New York State workers’ compensation benefits cover medical treatment and a portion of the injured worker’s lost wages. Once a workers’ compensation claim is established, medical treatment related to the case is generally covered for life. A case may be inactive for a time, but it never truly “closes.” Payments are made to workers’ compensation benefits recipients on a recurring basis—typically every two weeks. However, benefit recipients can negotiate an upfront lump sum payment from the insurance company in the form of a workers’ compensation settlement agreement. The following is an overview detailing the process of receiving a settlement from the employer’s workers’ compensation insurance provider. This process is called a “Section 32 Agreement.”
The right to seek a workers’ compensation settlement is established by Section 32 of New York workers’ compensation law. This subset of New York State workers’ compensation law allows the injured worker and the insurance company to enter into an agreement that closes the case and ends benefits in exchange for this payment. A Section 32 settlement requires various legal documents and formal approval by a workers’ compensation Law Judge. Benefits recipients sometimes wait until they’ve reached Maximum Medical Improvement as established by the doctor treating their injury. MMI is the point at which many benefits recipients better understand the impact an injury will have on their future earnings potential. This is not a requirement and workers receiving benefits can initiate a settlement at any time under New York law.
The dollar amount of a Section 32 Agreement is calculated based on the potential future benefits, both indemnity/lost wage and medical, that may be payable on a claim. The insurance company is essentially paying out a lump sum to close the case, rather than continue to make payments every other week, for a period of years. Each Section 32 Agreement is unique because it is based on the earnings record, degree of disability, and possible future medical treatment for the injured worker involved.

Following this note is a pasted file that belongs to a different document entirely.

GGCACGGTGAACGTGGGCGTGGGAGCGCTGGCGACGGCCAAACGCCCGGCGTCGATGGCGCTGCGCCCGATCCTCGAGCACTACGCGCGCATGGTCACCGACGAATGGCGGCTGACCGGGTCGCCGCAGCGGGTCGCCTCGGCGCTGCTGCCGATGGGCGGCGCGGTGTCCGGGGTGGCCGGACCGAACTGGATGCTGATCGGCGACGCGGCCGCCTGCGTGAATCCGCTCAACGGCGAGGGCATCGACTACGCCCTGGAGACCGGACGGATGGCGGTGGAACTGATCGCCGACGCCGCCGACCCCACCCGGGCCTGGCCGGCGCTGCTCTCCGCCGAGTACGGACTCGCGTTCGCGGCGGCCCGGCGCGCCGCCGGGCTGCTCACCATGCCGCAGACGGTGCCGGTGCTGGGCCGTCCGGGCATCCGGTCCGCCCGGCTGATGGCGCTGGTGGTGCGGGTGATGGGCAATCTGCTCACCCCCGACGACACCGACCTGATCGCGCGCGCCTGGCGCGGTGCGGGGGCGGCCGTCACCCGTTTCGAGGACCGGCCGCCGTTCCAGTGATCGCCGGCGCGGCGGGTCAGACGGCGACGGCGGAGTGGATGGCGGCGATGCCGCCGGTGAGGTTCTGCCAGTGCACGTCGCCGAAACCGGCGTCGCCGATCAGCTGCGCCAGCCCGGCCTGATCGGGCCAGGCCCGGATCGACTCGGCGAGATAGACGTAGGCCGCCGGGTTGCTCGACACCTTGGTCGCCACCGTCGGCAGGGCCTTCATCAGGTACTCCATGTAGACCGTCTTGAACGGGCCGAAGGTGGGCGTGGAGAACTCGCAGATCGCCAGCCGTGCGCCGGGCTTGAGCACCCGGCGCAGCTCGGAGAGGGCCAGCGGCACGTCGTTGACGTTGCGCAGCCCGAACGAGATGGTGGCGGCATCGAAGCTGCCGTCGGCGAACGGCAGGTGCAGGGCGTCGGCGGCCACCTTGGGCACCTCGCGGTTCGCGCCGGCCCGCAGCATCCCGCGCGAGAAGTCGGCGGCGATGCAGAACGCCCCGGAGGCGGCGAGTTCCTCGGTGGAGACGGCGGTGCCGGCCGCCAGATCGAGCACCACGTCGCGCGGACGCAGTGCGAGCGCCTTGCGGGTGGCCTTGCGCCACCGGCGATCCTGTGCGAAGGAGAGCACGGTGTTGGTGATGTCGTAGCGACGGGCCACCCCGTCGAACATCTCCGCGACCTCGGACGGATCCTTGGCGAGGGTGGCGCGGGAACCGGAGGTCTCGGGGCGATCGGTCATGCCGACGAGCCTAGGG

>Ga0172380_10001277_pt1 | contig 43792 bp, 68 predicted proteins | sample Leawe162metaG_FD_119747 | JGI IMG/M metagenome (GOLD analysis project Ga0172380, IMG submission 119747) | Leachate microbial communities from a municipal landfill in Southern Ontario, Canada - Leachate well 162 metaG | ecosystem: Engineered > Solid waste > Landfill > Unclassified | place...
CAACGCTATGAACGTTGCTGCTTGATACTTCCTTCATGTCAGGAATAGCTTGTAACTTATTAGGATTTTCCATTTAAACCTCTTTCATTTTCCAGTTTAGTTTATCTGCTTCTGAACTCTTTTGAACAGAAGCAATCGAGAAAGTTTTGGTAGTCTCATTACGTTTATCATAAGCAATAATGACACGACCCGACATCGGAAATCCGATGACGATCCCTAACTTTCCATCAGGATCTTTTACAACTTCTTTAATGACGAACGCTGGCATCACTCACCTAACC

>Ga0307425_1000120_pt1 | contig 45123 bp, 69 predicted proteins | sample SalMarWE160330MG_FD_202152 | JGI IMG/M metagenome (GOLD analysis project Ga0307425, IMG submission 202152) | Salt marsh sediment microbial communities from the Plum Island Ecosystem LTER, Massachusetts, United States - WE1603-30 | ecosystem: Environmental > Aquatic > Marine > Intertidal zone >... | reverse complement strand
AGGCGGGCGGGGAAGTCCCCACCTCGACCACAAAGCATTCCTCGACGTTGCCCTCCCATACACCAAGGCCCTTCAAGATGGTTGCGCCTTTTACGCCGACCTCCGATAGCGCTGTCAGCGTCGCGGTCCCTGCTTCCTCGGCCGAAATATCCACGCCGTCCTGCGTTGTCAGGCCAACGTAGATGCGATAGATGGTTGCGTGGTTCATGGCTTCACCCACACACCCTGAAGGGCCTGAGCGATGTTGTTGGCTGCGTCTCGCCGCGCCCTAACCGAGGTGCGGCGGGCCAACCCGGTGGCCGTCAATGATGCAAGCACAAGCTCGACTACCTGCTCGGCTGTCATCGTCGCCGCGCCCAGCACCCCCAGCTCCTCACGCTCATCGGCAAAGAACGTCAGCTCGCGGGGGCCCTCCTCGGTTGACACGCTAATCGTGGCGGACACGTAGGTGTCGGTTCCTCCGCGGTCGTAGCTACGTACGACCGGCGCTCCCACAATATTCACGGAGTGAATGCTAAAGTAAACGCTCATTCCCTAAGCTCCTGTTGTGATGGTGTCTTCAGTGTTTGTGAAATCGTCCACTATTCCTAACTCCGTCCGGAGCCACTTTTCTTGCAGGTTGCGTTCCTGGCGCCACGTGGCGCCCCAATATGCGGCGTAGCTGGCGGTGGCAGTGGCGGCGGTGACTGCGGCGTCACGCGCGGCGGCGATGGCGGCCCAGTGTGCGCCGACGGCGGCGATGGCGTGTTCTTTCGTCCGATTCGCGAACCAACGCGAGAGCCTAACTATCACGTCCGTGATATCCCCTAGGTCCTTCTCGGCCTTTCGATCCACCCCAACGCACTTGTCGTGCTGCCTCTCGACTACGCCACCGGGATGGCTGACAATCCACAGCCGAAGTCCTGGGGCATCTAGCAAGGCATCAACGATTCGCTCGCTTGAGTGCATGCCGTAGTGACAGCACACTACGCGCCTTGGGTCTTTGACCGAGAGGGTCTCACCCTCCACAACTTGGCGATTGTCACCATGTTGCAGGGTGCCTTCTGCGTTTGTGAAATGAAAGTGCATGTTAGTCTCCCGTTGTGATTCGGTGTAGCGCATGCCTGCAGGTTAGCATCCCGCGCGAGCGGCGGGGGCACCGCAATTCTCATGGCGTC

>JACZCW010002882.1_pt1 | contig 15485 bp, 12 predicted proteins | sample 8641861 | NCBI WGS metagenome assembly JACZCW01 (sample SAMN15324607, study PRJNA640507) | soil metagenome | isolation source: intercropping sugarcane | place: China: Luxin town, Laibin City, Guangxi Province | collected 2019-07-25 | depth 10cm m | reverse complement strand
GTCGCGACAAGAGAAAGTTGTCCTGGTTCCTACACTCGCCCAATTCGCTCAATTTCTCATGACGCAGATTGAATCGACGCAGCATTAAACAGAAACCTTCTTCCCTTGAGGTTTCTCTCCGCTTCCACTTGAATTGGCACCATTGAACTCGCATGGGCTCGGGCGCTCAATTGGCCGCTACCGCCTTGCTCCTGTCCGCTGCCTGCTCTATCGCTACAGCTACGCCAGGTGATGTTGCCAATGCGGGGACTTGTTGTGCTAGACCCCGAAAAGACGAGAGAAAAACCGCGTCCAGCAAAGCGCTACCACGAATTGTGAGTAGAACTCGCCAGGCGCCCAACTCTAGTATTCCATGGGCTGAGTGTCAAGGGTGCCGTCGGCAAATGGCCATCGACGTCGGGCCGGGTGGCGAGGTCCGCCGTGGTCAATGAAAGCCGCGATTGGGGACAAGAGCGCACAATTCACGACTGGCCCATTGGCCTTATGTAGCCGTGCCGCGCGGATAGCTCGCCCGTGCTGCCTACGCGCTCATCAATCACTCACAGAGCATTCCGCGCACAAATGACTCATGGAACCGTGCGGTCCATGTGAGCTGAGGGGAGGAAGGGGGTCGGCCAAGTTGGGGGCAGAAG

Section 32 Agreements can resolve claims in a variety of ways. Most insurance companies offer agreements that completely close a case on a full and final basis. However, there are circumstances where an agreement closes out the indemnity/lost wage part of the case but keeps the medical part of the case open. There are agreements that pay out a lump sum for future medical agreements, but there are also settlements that involve payments for future medical in an annuity that provides for annual payments into a designated bank account.
Since there are many factors that go into negotiating and accepting a Section 32 Agreement, it is always best to have a lawyer’s help. Once a case is settled, the injured worker becomes personally responsible for the payment of future medical bills, so the agreement may contain a requirement that the injured worker creates a bank account designated for these funds. Many injured workers receive Social Security Disability and Medicare benefits in addition to workers’ compensation. It is very important that those benefits are considered before entering accepting a workers’ compensation settlement. The settlement agreement must contain very specific language to make sure the injured worker can continue to receive Social Security Disability payments after the workers’ compensation claim has closed.
Settling and closing your claim is a major decision. The attorneys at Lewis & Lewis can help you make sure you are making the right one.